Of course, the second half also lacks the religious presence of the first part, save again for the repetition of the earlier scene. Here, there are Buddha statues to the active monks and their summer festival in part one, where we see a dentist singing songs about teeth. However, this latter detail, far from being an amusing aside, confers an element of the cultural specificity that is conveyed as the purview of the rural episode: Thailand as a land of smiles, which to my understanding has long been a tourist symbol for the nation. Importantly, this same dentist also operates on a monk in both parts, which construe the varying meaning of the two halves -- in the first, he tells the youngish monk about his musical career and inquires about whether he'll receive credit for his good deed (thus showing his respect for the faith) whereas the second iteration is purely silent; in the urban environment the personal is lost -- Apichatpong features statues of individuals to compliment those of the similarly absent Buddhist faith -- as are the emblems of Thai cultural specificity.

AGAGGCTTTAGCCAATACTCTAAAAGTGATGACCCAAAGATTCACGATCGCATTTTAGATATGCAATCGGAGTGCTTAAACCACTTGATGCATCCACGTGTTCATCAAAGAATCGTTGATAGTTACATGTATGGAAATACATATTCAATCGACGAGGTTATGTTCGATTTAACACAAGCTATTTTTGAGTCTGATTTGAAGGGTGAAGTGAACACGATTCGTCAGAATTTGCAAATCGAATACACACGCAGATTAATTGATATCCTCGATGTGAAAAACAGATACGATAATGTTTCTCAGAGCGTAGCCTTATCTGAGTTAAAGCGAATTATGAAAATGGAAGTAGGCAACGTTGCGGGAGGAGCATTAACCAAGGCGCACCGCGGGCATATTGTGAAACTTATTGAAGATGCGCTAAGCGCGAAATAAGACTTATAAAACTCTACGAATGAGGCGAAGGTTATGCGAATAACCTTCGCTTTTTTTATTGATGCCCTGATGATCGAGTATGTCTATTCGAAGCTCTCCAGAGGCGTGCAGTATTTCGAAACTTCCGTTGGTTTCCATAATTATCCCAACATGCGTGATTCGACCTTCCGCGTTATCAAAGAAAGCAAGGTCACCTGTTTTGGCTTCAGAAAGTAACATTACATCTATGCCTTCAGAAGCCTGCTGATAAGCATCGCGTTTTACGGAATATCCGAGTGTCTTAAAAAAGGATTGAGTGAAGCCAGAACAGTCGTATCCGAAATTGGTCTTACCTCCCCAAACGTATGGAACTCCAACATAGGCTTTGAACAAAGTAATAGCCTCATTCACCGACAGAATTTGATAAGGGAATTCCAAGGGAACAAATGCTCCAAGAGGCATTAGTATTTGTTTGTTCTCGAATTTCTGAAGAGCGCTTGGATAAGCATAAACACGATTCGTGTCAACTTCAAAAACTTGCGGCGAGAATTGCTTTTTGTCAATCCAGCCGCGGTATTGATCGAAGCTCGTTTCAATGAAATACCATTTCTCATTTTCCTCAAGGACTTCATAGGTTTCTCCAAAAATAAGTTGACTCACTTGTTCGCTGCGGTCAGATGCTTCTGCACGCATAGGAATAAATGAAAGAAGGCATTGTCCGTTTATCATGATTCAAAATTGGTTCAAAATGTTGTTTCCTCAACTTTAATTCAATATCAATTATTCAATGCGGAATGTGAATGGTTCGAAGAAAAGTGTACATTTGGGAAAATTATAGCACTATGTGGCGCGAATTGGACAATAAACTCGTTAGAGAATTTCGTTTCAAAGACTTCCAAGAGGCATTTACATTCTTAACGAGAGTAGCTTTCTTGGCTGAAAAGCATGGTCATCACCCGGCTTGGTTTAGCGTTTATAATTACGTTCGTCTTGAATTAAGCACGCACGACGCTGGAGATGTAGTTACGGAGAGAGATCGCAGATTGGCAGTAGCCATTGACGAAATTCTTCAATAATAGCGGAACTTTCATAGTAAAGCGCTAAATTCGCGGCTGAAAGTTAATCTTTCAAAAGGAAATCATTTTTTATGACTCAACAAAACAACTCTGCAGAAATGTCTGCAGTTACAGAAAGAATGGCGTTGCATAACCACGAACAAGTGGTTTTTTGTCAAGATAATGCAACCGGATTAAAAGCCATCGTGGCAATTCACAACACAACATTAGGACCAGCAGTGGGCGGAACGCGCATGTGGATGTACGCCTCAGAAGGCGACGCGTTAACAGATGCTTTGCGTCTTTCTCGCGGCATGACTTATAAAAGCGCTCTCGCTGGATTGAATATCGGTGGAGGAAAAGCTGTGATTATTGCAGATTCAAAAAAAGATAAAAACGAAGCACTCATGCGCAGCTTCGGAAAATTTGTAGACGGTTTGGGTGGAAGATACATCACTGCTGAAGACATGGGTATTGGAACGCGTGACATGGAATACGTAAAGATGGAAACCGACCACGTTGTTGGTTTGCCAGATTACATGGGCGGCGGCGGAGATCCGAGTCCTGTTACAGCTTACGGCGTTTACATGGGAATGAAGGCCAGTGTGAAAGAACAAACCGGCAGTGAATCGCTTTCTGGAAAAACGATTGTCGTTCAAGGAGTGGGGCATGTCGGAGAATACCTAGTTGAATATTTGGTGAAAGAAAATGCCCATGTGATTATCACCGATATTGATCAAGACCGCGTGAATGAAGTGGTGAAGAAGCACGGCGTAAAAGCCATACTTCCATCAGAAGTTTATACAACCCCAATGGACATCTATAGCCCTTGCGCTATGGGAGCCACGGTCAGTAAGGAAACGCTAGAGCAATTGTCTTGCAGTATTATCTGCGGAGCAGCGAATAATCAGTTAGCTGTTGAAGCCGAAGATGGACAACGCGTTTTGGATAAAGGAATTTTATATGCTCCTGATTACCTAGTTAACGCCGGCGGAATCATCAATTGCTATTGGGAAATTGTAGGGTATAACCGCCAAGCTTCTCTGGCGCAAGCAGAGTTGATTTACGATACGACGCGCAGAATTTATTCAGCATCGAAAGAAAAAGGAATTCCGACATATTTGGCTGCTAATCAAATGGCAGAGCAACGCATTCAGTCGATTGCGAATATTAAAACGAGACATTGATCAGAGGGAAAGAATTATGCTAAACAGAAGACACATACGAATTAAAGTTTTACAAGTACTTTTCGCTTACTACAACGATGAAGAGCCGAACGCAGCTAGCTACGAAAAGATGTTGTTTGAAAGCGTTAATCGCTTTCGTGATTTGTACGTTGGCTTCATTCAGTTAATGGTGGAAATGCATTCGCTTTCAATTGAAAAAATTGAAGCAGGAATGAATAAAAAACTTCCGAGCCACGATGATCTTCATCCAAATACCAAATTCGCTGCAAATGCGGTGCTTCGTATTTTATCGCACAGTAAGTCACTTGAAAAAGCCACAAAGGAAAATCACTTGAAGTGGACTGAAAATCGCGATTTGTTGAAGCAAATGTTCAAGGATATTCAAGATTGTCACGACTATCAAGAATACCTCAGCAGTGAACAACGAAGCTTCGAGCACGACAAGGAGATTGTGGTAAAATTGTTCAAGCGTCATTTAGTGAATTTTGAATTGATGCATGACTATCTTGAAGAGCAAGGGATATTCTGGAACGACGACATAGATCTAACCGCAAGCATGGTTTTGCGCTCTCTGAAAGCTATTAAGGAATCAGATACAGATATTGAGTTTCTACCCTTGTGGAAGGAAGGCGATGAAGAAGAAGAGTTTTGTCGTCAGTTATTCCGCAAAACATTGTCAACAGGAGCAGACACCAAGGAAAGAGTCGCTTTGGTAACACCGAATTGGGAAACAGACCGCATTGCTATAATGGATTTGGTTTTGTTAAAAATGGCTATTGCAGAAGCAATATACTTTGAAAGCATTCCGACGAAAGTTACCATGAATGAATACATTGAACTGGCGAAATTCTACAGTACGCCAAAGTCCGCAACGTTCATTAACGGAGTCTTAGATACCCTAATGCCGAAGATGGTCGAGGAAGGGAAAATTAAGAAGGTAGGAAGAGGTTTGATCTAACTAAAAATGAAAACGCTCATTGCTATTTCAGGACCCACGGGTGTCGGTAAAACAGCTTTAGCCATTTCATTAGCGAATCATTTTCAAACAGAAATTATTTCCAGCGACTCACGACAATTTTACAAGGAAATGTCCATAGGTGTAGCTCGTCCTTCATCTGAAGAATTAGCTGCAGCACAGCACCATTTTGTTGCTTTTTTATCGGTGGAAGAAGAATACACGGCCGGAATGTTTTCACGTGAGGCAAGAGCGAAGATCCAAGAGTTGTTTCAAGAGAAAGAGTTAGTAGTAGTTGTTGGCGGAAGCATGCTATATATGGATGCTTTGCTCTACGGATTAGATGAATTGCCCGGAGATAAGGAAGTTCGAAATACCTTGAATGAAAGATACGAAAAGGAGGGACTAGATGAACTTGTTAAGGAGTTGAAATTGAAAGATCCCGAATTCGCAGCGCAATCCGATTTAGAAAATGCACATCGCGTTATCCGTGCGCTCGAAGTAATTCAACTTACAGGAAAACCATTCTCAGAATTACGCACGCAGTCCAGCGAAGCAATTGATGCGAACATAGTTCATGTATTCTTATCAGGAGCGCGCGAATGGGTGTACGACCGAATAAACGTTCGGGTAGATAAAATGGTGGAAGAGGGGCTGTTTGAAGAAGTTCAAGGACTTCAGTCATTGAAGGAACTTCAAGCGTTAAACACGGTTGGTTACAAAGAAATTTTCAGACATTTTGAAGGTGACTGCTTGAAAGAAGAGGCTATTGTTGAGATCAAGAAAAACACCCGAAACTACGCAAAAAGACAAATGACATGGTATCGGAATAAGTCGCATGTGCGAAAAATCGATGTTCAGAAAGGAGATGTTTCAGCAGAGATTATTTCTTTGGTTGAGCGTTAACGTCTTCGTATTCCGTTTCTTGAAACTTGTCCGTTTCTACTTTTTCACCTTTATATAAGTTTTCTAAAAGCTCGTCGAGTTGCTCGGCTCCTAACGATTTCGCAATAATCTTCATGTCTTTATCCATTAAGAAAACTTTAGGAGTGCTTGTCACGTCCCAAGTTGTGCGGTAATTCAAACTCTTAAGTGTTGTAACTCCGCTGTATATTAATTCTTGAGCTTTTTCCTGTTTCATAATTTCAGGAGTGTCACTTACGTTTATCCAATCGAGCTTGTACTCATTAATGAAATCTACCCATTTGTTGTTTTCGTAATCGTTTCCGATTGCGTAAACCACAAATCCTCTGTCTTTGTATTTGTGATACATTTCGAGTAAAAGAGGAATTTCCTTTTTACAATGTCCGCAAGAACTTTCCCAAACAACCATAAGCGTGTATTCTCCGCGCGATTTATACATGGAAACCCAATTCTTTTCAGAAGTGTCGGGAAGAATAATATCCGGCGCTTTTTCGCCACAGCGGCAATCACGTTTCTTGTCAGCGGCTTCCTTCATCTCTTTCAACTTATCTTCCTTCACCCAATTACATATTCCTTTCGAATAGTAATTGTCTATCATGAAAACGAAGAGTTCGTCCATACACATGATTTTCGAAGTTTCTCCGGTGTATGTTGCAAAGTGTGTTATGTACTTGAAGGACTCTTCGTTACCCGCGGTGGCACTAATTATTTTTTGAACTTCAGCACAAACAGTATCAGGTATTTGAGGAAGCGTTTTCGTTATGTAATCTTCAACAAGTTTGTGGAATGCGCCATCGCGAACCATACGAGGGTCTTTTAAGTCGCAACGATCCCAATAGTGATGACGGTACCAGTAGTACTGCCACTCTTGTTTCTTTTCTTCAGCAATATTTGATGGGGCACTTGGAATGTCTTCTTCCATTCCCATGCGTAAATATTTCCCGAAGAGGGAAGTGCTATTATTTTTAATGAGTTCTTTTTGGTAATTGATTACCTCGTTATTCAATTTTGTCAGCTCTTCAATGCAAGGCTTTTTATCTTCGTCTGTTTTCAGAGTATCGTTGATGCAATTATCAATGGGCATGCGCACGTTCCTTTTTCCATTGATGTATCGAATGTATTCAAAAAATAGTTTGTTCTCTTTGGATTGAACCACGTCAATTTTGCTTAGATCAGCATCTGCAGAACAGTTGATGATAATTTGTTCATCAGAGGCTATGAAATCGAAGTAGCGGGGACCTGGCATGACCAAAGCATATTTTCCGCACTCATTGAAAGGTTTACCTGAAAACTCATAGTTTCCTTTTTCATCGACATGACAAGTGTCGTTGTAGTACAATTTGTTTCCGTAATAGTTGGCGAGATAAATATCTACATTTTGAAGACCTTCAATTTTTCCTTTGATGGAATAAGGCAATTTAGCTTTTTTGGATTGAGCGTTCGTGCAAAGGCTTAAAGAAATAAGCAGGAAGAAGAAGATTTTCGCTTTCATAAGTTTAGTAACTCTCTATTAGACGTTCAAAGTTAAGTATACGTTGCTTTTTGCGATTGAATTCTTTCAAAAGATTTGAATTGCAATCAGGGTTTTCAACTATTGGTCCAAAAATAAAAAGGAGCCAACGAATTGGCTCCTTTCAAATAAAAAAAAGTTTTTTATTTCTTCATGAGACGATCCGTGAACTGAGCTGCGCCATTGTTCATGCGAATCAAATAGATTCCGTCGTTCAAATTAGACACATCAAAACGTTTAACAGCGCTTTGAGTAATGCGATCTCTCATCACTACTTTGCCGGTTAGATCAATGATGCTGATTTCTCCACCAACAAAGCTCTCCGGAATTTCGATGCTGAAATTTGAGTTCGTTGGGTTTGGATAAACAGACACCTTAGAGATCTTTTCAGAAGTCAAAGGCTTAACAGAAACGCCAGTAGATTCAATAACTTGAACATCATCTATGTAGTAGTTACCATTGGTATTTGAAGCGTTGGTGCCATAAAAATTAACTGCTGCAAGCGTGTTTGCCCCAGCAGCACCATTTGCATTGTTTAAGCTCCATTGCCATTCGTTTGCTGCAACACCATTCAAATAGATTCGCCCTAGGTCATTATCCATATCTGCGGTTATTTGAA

However, the urban segment is not purely negation -- though it is this -- but is further a disquieting portrait of an (ecologically perhaps) ruinous present replete with the amputees that populate the white-walled hospital. Moreover, the film's second part concludes with a slow camera movement across a section of micro-fibre tubing that sucks in the smoke which is mysteriously present in the windowless basement (where the ill do their exercises to the airy space where this same action is conducted in the first part).
At this moment, to be sure, Apichatpong's narrative coheres as a pretty clear comparison of the urban and rural, past and present. However, the director then moves outside of the sealed hospital to a set of grassy landscapes that combine the natural and the architectural in the film's short coda. In this regard, it seems as if Apichatpong might be suggesting a tentative solution, though the continued lack of cultural specificity, apart from the pop song-group dance number that closes the film, assures that the director remains ambivalent toward this conventional (new urbanist) proposal. In this way, Syndromes and a Century preserves a degree of ambiguity against which the film's comparative structure largely militates.

Monday, April 09, 2007

New Film: The Wind that Shakes the Barley & Triad Election